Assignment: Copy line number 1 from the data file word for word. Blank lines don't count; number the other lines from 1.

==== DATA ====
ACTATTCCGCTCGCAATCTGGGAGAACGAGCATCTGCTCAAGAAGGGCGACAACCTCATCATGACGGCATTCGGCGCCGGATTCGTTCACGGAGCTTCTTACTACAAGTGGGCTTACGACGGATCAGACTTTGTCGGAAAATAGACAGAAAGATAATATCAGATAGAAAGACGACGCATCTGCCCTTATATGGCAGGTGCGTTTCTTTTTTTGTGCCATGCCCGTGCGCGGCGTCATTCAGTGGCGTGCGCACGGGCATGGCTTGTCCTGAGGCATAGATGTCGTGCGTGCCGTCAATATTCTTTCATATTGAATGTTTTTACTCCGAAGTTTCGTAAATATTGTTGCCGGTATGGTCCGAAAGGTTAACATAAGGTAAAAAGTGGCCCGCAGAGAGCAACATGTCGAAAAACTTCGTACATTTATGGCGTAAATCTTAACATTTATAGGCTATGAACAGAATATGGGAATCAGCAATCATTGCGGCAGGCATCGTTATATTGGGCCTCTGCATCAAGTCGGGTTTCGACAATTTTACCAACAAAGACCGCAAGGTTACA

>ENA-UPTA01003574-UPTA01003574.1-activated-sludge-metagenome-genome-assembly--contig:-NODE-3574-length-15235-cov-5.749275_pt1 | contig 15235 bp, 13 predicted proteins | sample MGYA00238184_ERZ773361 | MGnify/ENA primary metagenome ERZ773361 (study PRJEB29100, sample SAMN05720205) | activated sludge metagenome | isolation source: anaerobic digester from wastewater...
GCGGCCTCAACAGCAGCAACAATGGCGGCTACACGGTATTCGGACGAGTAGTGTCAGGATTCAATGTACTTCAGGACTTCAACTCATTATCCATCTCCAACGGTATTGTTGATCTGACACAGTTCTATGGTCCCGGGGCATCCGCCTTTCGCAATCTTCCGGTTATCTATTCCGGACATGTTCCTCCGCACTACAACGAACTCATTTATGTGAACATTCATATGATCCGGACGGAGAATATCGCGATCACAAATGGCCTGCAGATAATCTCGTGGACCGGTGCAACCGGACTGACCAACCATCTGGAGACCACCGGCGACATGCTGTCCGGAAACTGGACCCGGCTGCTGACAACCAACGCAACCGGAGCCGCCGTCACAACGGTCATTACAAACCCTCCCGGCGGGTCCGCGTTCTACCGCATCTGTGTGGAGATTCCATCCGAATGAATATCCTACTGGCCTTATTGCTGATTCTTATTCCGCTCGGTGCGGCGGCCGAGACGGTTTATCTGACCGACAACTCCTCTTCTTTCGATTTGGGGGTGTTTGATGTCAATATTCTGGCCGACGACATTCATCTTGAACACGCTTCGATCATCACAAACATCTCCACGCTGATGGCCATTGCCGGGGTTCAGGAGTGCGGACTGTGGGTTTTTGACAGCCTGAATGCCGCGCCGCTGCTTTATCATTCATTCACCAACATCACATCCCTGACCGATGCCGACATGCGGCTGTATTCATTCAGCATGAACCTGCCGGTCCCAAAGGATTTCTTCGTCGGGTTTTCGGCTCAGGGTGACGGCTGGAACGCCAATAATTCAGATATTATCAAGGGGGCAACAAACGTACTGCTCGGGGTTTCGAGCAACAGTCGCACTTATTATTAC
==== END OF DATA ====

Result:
ACTATTCCGCTCGCAATCTGGGAGAACGAGCATCTGCTCAAGAAGGGCGACAACCTCATCATGACGGCATTCGGCGCCGGATTCGTTCACGGAGCTTCTTACTACAAGTGGGCTTACGACGGATCAGACTTTGTCGGAAAATAGACAGAAAGATAATATCAGATAGAAAGACGACGCATCTGCCCTTATATGGCAGGTGCGTTTCTTTTTTTGTGCCATGCCCGTGCGCGGCGTCATTCAGTGGCGTGCGCACGGGCATGGCTTGTCCTGAGGCATAGATGTCGTGCGTGCCGTCAATATTCTTTCATATTGAATGTTTTTACTCCGAAGTTTCGTAAATATTGTTGCCGGTATGGTCCGAAAGGTTAACATAAGGTAAAAAGTGGCCCGCAGAGAGCAACATGTCGAAAAACTTCGTACATTTATGGCGTAAATCTTAACATTTATAGGCTATGAACAGAATATGGGAATCAGCAATCATTGCGGCAGGCATCGTTATATTGGGCCTCTGCATCAAGTCGGGTTTCGACAATTTTACCAACAAAGACCGCAAGGTTACA